JS: At IDSIA my former postdoc Marcus Hutter (now professor in Canberra) wrote down an algorithm that takes any formally well-defined problem (say, a Traveling Salesman Problem or whatever) as an input and solves it as quickly as the unknown fastest program that provably solves all instances of the given problem class (all TSPs in our example), save for a very small multiplicative slowdown (1% or less) and an additive constant that does not depend on the problem size (the number of cities in our example). Most problems are so big that the constant becomes totally negligible. Is that the end of computer science? Almost but not quite. Our universe is full of small problems where the additive constant is still relevant. However, the self-referential Gödel machine (also developed at IDSIA) can deal with such constants in a way that is again theoretically optimal in a sense.
h+: You work on both biologically inspired and more formal theoretical approaches to AI. Would you call yourself a "neat" or a "scruffy" with respect to AI?
JS: I am promoting the New AI, that is, AI as a Formal Science, as opposed to a bunch of heuristics. Heuristics come and go, theorems are for eternity. The new millennium results of IDSIA describe the first general AIs that are provably theoretically optimal in various important senses. However, I am ready to admit that inspiration for the neat and mathematically rigorous systems often comes from scruffy biological systems. In fact, several of our most successful practical AI systems are not based on the recent theoretical optimality results. I believe, however, that theory and practice will converge soon.
h+: What do you think of using virtual worlds vs. real-world robotics to train AI systems? Is there a major difference?
JS: Answer A… in our research, virtual and real worlds actually complement each other. We use machine learning and artificial curiosity to learn or improve simulations of the real world, then train the robot in the sim to achieve desirable goals (mental trials can be much faster and safer than real trials). Then we transfer the learned behavior back to the real robot, and so on. Problem: current hardware is too slow when it comes to modeling very complex robots in very complex environments.
Answer B… no difference to the extent that the real world itself may be just a sim. Neither Heisenberg’s uncertainty principle nor Bell’s inequality exclude the possibility, that the Universe, including all observers inhabiting it, is in principle computable by a completely deterministic computer program, as first suggested by computer pioneer Konrad Zuse in 1967. Then the simplest explanation of our universe is the simplest program that computes it. In 1997 I pointed out that the simplest such program actually computes all possible universes with all types of physical constants and laws, not just ours. More papers on this can be found on the IDSIA site (see resources).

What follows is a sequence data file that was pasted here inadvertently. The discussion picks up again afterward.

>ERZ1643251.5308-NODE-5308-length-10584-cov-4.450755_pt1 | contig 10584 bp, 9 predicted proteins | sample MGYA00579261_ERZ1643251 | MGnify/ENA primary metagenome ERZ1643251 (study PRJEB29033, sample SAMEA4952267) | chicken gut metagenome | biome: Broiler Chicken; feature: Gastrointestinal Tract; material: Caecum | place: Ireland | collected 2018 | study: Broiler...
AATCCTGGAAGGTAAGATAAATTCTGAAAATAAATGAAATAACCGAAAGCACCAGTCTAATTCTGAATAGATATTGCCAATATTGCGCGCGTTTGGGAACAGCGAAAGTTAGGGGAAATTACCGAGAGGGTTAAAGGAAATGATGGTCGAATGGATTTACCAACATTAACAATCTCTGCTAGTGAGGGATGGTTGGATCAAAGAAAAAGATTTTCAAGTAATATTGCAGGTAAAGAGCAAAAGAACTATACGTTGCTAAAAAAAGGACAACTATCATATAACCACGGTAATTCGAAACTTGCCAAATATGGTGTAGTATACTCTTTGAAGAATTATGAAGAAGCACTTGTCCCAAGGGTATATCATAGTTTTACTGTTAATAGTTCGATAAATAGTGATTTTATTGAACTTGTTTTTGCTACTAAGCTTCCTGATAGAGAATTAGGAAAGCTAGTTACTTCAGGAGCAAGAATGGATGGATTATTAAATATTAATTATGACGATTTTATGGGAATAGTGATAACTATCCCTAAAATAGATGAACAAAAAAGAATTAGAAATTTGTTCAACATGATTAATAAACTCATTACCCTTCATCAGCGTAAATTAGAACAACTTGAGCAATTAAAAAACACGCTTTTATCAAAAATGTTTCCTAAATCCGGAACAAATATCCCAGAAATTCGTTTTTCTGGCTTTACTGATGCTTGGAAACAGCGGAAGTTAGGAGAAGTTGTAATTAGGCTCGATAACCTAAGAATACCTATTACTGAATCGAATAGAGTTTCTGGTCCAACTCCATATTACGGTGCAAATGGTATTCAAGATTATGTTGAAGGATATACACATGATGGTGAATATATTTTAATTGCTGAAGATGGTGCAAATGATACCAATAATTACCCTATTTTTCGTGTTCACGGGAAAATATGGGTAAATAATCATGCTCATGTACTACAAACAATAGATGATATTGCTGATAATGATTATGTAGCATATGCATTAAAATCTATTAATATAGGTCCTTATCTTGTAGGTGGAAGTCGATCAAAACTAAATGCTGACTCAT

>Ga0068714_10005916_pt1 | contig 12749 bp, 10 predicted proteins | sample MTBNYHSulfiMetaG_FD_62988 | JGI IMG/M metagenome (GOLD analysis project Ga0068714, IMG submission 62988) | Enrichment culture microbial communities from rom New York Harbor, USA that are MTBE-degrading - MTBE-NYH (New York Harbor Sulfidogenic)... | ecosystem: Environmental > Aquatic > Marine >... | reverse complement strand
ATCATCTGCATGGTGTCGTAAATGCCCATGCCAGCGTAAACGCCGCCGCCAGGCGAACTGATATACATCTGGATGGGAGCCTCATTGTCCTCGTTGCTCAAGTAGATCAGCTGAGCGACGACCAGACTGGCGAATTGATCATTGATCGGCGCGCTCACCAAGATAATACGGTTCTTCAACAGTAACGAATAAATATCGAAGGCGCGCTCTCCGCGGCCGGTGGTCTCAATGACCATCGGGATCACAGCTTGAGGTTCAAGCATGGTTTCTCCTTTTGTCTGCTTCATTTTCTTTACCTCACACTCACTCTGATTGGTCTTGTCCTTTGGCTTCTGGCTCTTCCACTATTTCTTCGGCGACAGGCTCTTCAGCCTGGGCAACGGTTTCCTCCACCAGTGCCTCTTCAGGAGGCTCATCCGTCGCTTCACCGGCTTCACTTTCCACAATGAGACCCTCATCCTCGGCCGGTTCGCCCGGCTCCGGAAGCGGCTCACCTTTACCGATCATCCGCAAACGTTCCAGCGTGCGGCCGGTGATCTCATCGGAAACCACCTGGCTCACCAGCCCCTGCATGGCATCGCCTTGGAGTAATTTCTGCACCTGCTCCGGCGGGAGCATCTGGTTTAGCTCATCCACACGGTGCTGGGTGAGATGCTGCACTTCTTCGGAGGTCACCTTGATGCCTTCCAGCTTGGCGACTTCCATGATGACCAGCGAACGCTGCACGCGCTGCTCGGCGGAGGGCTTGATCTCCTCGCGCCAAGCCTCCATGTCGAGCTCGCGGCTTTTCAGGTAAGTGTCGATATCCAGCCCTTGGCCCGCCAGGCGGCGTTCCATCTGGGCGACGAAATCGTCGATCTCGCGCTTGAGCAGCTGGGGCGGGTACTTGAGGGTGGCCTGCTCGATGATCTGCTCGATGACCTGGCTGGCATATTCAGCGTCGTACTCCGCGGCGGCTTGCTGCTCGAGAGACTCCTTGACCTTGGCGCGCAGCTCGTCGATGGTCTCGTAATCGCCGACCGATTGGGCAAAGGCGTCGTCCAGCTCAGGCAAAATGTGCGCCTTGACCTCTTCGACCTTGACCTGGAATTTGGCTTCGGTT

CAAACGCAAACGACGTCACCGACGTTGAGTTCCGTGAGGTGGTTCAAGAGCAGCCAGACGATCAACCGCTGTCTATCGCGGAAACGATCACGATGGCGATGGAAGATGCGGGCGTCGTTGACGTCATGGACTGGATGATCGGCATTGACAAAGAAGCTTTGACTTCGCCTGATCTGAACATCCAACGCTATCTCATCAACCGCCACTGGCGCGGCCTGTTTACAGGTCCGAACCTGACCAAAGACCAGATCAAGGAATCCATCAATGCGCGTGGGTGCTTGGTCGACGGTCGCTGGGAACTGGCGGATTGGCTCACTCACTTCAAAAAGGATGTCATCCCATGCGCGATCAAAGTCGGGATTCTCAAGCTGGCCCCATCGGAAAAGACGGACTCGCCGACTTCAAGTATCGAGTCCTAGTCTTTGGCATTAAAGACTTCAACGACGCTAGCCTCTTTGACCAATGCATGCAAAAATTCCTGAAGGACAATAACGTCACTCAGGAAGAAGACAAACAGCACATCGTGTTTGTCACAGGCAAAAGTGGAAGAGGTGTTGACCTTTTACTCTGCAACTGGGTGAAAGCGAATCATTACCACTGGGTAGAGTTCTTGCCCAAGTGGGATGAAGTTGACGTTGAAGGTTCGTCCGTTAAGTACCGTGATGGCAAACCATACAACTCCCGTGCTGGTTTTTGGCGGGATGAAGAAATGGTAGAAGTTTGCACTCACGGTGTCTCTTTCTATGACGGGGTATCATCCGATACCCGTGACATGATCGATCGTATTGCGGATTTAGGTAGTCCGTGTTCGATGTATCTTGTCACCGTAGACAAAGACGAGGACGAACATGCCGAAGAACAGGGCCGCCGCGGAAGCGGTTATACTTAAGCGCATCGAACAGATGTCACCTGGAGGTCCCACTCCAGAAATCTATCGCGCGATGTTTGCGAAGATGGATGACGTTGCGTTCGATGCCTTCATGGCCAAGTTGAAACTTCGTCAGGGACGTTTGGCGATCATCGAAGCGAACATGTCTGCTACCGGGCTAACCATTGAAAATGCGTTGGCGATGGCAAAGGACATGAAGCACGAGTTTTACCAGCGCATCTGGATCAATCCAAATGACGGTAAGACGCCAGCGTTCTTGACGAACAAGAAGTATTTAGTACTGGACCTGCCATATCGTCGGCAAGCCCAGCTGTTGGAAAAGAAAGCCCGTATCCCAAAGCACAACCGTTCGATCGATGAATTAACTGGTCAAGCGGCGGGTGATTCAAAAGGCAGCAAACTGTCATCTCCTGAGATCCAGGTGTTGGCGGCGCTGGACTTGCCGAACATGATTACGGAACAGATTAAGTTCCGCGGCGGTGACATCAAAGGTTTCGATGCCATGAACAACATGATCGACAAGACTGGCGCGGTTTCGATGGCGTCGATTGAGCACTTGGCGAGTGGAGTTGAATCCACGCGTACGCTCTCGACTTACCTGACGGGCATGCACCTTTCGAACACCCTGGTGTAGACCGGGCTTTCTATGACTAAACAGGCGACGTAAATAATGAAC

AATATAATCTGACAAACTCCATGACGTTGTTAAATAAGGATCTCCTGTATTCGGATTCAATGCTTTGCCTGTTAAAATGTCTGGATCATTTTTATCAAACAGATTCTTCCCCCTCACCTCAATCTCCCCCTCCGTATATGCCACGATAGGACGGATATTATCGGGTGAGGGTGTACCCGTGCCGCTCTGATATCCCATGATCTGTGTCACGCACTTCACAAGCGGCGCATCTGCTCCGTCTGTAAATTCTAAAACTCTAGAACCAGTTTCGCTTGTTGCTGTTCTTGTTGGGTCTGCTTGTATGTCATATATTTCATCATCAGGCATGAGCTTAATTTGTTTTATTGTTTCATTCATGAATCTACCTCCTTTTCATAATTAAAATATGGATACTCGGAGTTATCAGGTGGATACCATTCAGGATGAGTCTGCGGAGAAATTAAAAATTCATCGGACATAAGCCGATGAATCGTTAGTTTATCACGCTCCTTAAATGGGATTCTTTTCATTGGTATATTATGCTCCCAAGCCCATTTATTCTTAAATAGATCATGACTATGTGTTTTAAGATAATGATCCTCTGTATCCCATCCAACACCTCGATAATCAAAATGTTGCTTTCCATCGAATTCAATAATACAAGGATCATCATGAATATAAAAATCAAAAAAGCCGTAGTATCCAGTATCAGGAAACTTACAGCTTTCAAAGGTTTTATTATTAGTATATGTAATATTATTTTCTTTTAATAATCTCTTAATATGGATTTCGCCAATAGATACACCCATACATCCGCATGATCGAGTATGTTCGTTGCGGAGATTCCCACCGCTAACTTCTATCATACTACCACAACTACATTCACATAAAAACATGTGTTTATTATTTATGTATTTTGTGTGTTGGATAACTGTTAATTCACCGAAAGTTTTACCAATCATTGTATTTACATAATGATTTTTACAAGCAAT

h+: You’re known for designing something called a Gödel machine. Can you tell us a little bit about what that does?
JS: It’s a self-referential universal problem solver. In 1931, Gödel exhibited the limits of mathematics and computation by creating a formula that speaks about itself, claiming to be unprovable by an algorithmic theorem prover: either the formula is true but unprovable, or math itself is flawed in an algorithmic sense. This inspired my Gödel machine — an agent-controlling program that speaks about itself, ready to rewrite itself in arbitrary fashion once it has found a proof that the rewrite is useful according to an arbitrary user-defined utility function (all well-defined problems can be encoded by such a utility function). Any self-rewrite of the Gödel machine is necessarily globally optimal — no local maxima! — since this proof necessarily must have demonstrated the uselessness of continuing the proof search for even better rewrites. A Gödel machine will optimally speed up its proof searcher and other program parts, provided the speed up’s utility is indeed provable. More papers on this can be found on the IDSIA Gödel Machine page. (see resources)
h+: In your excellent talk at the Singularity Summit 2009, you described simple algorithmic principles that underlie discovery, subjective beauty, selective attention, curiosity and creativity. What are those principles?
JS: They are very simple indeed. All we need is (1) An adaptive predictor or compressor of the continually growing sensory data history, reflecting what’s currently known about sequences of actions and sensory inputs, (2) A learning algorithm (e.g., a recurrent neural network algorithm) that continually improves the predictor or compressor (detecting novel spatio-temporal patterns that subsequently become known patterns), (3) Intrinsic rewards measuring the predictor’s or compressor’s improvements due to the learning algorithm, (4) A reward optimizer or reinforcement learner that translates those rewards into action sequences expected to optimize future reward, thus motivating the agent to create additional novel patterns predictable or compressible in previously unknown ways.
We implemented / discussed the following variants:
(A) Intrinsic reward as measured by improvement in mean squared error (1991),
(B) Intrinsic reward as measured by relative entropies between the agent’s priors and posteriors (1995),